Changing Dynamics in the Western Balkans
Changing Dynamics in the Western Balkans
Report 52 / Europe & Central Asia

To Build a Peace

Three years after the Dayton Peace Agreement (DPA) ended the war in Bosnia and Herzegovina (Bosnia), the country has many of the trappings usually associated with statehood such as a common flag, currency, vehicle licence plate and passport.

Executive Summary

Three years after the Dayton Peace Agreement (DPA) ended the war in Bosnia and Herzegovina (Bosnia), the country has many of the trappings usually associated with statehood such as a common flag, currency, vehicle licence plate and passport.  However, these and other breakthroughs have generally required disproportionate amounts of time and effort on the part of the international community and have all too often been rammed through in spite of Bosnia’s domestic institutions.  Despite visible progress towards many of the goals contained within the DPA, therefore, Bosnia’s peace still gives the impression that it is built on shifting sands.  Moreover, although critical to the peace process, the scale of the international presence, which increasingly resembles a protectorate, is in some ways counter-productive to Bosnia’s long-term future.  On the one hand, domestic institutions and politicians have to a large extent given up responsibility for governing their own country.  On the other, the massive international stake has led key international players to declare the peace process a success, irrespective of how it is actually evolving.  The international presence is also extremely expensive, costing some $9 billion a year.

When Richard Holbrooke, the principal architect of the Bosnian peace, wrote his account of the circumstances and negotiations leading to the DPA, he called it To End a War.  The war that he wrote about has clearly ended.  Now, however, it is time to build a peace, and to achieve that the process has to become self-sustaining.  To coincide with the forthcoming Peace Implementation Council (PIC) meeting in Madrid on 15 and 16 December 1998, the International Crisis Group (ICG) presents a series of recommendations aimed at achieving a self-sustaining peace process.  The paper examines the background to this year’s PIC meeting; it considers priorities for the year ahead; and it proposes measures to boost efficiency and transparency in the international community’s operations.  Recommendations are indicated in italics.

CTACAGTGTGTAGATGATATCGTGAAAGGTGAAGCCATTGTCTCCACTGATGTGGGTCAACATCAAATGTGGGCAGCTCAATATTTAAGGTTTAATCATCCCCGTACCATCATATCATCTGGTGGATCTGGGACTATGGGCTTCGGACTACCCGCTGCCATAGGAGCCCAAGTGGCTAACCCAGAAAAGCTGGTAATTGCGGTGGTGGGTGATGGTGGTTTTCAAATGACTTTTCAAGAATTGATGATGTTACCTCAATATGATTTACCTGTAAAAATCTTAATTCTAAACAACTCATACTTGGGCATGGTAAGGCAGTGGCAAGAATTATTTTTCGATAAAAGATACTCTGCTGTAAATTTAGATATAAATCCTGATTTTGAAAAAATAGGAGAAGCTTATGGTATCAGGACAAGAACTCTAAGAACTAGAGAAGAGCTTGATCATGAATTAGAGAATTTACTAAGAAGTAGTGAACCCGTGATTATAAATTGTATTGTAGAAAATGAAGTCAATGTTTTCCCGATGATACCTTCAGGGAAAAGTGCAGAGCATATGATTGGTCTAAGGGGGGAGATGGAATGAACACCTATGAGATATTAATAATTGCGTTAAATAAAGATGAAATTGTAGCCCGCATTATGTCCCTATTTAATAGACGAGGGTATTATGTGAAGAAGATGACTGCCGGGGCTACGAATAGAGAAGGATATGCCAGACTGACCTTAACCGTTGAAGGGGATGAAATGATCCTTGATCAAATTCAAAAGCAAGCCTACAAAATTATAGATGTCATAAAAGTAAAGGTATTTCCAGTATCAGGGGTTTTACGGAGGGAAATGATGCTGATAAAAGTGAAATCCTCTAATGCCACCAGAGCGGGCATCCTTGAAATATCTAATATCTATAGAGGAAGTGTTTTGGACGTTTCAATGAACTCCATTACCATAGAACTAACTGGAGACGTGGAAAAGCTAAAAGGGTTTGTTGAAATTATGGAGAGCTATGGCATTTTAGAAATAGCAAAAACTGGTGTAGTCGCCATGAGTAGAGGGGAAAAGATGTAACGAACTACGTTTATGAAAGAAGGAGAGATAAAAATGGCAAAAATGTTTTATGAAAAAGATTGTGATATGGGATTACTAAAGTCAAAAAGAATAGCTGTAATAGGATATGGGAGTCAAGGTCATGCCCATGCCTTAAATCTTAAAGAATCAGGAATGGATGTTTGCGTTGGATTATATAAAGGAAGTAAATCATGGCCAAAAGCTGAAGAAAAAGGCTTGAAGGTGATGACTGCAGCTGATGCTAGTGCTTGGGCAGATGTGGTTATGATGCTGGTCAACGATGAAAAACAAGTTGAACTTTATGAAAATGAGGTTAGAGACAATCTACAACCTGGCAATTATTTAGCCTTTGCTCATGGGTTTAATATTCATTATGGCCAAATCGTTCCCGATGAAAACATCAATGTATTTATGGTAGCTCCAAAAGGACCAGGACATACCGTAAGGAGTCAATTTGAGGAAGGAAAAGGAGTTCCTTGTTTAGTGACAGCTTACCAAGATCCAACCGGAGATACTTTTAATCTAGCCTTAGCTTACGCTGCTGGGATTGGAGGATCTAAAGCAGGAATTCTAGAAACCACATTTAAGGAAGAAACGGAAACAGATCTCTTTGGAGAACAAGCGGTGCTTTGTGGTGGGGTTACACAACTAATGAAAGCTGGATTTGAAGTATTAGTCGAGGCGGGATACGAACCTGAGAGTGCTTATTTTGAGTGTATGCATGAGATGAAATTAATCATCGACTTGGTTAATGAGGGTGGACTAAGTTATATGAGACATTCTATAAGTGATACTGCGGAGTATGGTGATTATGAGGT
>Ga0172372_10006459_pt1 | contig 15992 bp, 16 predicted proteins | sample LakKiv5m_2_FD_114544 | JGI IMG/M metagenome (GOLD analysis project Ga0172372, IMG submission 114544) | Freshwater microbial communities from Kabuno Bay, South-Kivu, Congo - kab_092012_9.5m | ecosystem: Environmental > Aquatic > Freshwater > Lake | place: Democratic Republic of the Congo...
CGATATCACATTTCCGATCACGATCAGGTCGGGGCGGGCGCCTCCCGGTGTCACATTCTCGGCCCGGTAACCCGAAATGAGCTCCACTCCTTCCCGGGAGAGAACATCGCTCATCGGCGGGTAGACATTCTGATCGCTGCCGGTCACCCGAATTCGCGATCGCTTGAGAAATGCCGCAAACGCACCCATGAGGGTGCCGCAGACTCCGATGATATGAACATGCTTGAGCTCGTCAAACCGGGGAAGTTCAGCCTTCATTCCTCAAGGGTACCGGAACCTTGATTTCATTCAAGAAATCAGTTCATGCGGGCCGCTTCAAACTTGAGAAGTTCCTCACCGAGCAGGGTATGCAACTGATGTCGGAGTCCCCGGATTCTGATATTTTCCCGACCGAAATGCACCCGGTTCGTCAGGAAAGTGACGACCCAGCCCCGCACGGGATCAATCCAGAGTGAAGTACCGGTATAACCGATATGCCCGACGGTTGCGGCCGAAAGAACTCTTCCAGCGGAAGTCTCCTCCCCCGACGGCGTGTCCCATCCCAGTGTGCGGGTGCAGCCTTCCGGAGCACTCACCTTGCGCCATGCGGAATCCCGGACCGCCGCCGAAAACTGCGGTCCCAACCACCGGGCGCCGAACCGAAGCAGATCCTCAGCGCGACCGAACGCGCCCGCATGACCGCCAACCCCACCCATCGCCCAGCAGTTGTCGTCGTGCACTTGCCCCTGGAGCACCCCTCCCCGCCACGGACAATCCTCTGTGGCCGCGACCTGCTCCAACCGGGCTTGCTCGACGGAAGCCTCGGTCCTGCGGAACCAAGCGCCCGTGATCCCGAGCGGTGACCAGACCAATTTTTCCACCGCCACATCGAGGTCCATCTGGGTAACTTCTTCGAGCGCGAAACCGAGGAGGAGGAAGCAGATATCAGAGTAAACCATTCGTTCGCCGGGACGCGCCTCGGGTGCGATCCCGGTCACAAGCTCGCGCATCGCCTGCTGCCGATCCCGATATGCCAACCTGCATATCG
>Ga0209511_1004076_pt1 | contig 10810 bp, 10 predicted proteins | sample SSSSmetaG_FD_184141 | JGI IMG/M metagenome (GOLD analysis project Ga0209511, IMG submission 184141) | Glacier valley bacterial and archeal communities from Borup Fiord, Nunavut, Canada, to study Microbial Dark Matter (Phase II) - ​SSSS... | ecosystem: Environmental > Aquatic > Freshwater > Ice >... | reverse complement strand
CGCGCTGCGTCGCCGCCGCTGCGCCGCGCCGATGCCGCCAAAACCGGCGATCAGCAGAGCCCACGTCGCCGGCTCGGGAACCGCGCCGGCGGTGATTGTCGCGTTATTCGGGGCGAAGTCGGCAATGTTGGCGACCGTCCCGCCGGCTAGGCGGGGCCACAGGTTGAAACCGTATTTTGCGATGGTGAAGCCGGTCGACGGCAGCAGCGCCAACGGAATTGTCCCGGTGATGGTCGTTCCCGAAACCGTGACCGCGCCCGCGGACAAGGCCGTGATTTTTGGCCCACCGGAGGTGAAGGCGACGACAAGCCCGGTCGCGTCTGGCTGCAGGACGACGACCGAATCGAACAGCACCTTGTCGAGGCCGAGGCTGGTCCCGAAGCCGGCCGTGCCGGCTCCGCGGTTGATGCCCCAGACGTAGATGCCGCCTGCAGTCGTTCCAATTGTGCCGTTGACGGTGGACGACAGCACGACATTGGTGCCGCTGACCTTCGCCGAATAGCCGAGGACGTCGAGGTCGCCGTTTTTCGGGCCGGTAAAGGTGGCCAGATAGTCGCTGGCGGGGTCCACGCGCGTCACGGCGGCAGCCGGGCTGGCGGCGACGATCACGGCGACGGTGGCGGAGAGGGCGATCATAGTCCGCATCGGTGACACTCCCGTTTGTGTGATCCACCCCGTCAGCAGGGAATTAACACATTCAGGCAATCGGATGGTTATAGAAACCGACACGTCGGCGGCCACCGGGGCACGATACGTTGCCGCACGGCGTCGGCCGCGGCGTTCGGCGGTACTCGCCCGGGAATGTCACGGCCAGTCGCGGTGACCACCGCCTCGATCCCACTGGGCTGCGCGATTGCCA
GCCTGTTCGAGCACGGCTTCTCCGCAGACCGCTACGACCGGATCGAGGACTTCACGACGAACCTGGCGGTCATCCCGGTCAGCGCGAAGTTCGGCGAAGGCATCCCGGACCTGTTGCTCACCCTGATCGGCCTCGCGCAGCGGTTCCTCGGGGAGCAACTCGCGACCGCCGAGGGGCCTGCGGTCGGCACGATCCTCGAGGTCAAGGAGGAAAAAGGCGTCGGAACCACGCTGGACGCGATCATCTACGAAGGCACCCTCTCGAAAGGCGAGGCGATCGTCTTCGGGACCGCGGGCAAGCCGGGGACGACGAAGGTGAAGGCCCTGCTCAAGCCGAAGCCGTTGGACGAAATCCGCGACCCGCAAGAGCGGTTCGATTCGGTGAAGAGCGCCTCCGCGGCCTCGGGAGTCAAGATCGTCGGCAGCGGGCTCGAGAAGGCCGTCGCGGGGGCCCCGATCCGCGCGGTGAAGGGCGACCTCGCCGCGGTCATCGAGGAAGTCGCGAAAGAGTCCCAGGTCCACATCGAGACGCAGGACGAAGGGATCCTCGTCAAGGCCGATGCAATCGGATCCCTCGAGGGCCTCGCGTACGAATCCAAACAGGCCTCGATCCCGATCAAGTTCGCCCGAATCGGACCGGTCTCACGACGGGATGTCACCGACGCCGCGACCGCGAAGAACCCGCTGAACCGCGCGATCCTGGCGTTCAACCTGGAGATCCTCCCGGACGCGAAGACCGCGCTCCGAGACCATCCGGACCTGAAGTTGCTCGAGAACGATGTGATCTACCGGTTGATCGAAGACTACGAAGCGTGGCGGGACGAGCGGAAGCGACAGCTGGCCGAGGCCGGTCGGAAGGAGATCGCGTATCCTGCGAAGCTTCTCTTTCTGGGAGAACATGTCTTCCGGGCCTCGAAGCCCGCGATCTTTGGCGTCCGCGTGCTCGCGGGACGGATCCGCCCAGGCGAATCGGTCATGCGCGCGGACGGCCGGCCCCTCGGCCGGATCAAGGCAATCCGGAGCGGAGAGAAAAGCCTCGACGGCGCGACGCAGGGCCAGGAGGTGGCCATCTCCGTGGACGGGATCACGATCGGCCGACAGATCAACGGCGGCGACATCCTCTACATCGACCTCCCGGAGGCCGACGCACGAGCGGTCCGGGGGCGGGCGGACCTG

Sarajevo, 15 December 1998

Changing Dynamics in the Western Balkans

This week on War & Peace, Olga Oliker talks to Crisis Group expert Marko Prelec about the precarious situation in the Western Balkans, as Serb separatism in Bosnia and Herzegovina, and the frozen Kosovo-Serbia dispute continue to stoke regional instability.

The Western Balkans, a region defined in part by not being in the European Union, also contains several countries that were devastated by war in the 1990s. Now it faces new troubles, driven in part by the legacies of the old. Bosnia and Herzegovina is confronted with calls for secession in the autonomous Serb-dominated region, Republika Srpska, as well as the ongoing electoral grievances of its Croat minority. Meanwhile, efforts to resolve Kosovo’s dispute with Serbia over its independence have come to a standstill, leaving minority communities on both sides of the border vulnerable.

This week on War & Peace, Olga Oliker talks to Marko Prelec, Crisis Group’s Consulting Senior Analyst for the Balkans, about why ethnic tensions persist in the region and whether there is any risk of a return to conflict. They discuss the prospects for European integration, asking whether the promise of EU membership remains an effective incentive for resolving these longstanding disputes. They also consider what impact Russia’s invasion of Ukraine has had for stability in the Western Balkans, a region where painful memories of war are still very salient today.



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For more of Crisis Group’s analysis, make sure to check out our Balkans regional page and keep an eye out for our upcoming report on the risk of instability in the Western Balkans.

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